walking blue lion above two golden beams.

Niels Løvenbalk was the father of ridder Jens Nielsen (+ 1442) of
Aunsbjerg and Odsgård, who was great-grandfather of ridder
Mogens Lauridsen Løvenbalk (+ 1536) of Tjele, who maybe was
married to Genete Jacobsdatter Craigenfelt (Cragengelt) (+ 1567)
"The Scottish Woman", with whom he had the son Knud Mogensen
Løvenbalk (+ after 1598) of Kellerup with whom the family died

Jens Nielsen Løvenbalk (+ 1442) of Aunsbjerg, rigsråd, died
1. February 1442, buried at Gråbrødrekirken in Viborg,
his parents were Niels Eriksen Løvenbalk (+ earliest 1377)
and Sophie Johansdatter Rantzau. Married to Ellen Munk,
a daughter of Peder Munk (+ earliest 1367) of Holbækgård.
In 1424 Jens Nielsen Løvenbalk said that he was 80 years
of age and had been rigsråd for 40 years; this information
is hardly true, in the kept documentary material he is first
mentioned in 1396, and at that time he was still væbner.
The same year he became landsdommner in Nørrejylland,
and he kept this important office for a generation.

At the king's election in 1397 he was ridder and member of
rigsrådet, and from this time his name is often seen in
the official and private documents of that time. He became
especially wellknown when he in 1405 had to pay a humiliating
and costy penance for his killing the Jutland nobleman Jens
Jensen Brock of Clausholm. It seems though that he quickly
re-gained his respected position. Still in 1424 he was one of
the first secular magnates, who gave evidence in the
kejserprocessen (emperor process) about Sønderjylland, and
the same year he participated in settling the feud between
queen Philippa and bishop Ulrik of Århus about the
inheritance after his predecessor bishop Bo.After this time
his name is seldom seen, probably caused by his high age.

He and his wife's unusual large gravestone (a portrait stone),
which according to an untrue tradition was Hans Tausen's
rostrum at the first Lutheranian sermon in Viborg, was in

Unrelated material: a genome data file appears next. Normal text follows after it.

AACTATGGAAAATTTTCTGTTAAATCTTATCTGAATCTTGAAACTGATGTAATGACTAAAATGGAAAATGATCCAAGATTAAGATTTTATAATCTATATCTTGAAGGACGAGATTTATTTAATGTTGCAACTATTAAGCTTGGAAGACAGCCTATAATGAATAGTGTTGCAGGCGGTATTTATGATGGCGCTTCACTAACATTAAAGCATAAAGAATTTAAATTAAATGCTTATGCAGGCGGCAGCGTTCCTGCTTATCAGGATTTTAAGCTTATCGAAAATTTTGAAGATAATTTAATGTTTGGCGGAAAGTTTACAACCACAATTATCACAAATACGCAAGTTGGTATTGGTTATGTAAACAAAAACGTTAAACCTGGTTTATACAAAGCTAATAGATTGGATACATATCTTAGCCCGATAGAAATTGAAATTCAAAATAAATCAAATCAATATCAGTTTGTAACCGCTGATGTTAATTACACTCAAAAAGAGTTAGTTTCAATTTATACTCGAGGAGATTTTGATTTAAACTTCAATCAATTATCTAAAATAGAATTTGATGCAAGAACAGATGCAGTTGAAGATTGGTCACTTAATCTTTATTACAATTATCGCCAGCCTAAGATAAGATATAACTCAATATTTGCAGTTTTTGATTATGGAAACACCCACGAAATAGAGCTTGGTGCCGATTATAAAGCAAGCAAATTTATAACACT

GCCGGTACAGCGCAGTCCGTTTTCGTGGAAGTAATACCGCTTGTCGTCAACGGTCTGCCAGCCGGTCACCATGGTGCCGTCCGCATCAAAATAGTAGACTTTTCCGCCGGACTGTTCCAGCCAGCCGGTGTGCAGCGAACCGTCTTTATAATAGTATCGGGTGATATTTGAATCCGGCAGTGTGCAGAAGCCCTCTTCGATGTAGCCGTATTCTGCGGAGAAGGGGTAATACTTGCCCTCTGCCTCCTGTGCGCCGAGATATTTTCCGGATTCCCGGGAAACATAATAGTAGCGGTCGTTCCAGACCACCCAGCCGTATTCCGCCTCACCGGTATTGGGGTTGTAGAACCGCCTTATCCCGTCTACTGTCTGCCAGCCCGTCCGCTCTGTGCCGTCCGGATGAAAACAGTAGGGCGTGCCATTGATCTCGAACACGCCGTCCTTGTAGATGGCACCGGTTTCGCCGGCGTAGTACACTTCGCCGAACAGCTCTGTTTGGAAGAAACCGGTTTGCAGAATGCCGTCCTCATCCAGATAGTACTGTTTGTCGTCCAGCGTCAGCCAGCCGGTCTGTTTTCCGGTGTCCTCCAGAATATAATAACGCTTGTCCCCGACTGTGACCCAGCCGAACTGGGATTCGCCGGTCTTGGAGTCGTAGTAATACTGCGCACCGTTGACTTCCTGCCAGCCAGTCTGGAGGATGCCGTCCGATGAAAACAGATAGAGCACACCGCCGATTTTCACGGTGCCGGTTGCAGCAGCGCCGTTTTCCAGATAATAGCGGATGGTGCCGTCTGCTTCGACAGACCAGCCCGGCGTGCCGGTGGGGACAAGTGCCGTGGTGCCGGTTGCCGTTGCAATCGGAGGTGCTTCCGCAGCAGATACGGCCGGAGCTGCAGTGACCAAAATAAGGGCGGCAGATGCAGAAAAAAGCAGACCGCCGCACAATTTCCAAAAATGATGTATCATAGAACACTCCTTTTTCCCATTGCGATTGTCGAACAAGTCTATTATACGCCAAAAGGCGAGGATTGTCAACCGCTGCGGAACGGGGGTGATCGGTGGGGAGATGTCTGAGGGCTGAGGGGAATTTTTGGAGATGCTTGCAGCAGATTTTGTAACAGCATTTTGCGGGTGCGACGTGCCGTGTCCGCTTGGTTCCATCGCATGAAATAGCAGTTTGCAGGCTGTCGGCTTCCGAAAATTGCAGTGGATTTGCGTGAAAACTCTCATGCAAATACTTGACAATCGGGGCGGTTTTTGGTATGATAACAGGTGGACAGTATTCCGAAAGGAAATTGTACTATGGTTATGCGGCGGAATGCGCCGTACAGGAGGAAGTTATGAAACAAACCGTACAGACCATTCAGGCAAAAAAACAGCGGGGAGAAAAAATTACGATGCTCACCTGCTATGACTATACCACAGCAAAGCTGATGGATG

1786 moved to Hinge, where the original inscription was
removed; in 1835 it was brought back to Viborg and placed
in the garden Hans Tausen's Minde

After Thiset's Danish text: grethe bachmannDansk Biografisk Lexicon,
Carl Frederik BrickaProject Runeberg.

Jens Nielsen Løvenbalk and Ellen Pedersdatter Munk's daughter
Marine Jensdatter Løvenbalk was married to Jens Kaas of Kaas.
(mt. 1408-29). see Kaas-family

Løvenbalk, Mogens Lauridsen, - ab. 1536, of Tjele, ridder,
son of Laurids Mogensen Løvenbalk of Tjele and Maren Bille,
a sister of bishop Ove Bille. He was in 1523 endowed with
Nørlyng herred and was in 1525 in Scotland, where he as
Frederik I's messenger worked against Christian II. In 1529
he participated as skibschef/captain in Mogens Gyldenstiern'es
expedition to Akershus. He is mostly known for his relationship
to Genete Cragengelt "the Scottish Woman at Tjele". He died
ab. 1536, and Tjele came to his sister Maren Lauridsdatter
in her marriage to Erik Skram,  since Mogen's children with
Genete were not accepted as legitimate.

After A. Heises Danish text: grethe bachmann

Cragengelt, Genete Jacobsdatter, -- 1567, was a
Scottish lady of nobility, related to the counts of Montrose,
she came to Denmark together with ridder Mogens
Lauridsen Løvenbalk of Tjele, who had been in Scotland as
an envoy for Frederik I. He had two children with her, a
son and a daughter, but it seems that he treated her
only as a slegfredviv/mistress. She was not present at
his table, and at his death in 1536 he left her a considerable
fortune in personal property, but handed over Tjele to
Erik Skram, who was married to his sister.

First in 1557 the son, Knud Mogensen, tried to prove with
a deposition from Skotland that his parents were married
31. August 1525 in Robert Barton's house in Leith - a
strange place for an envoy of Frederik I, since Robert
Barton was an eager follower of Christian II. The verdict
was against Knud Mogensen, maybe because he had not
claimed his inheritance on time,  and Tjele remained as
Erik Skram's estate. Later Knud achieved good statements
about the about the validity of the marriage from the
Universities in Wittenberg and Copenhagen,  and at
Frederik III's intervention Erik Skram's children allowed in
1571 Knud Mogensen to use the coat of arms of Løvenbalk.
Genete had however died in 1567, she had bought Harlevholm
in Framlev herred and married a civil man,Hans Skriver. She
is buried in Harlev kirke and is at the gravestone called an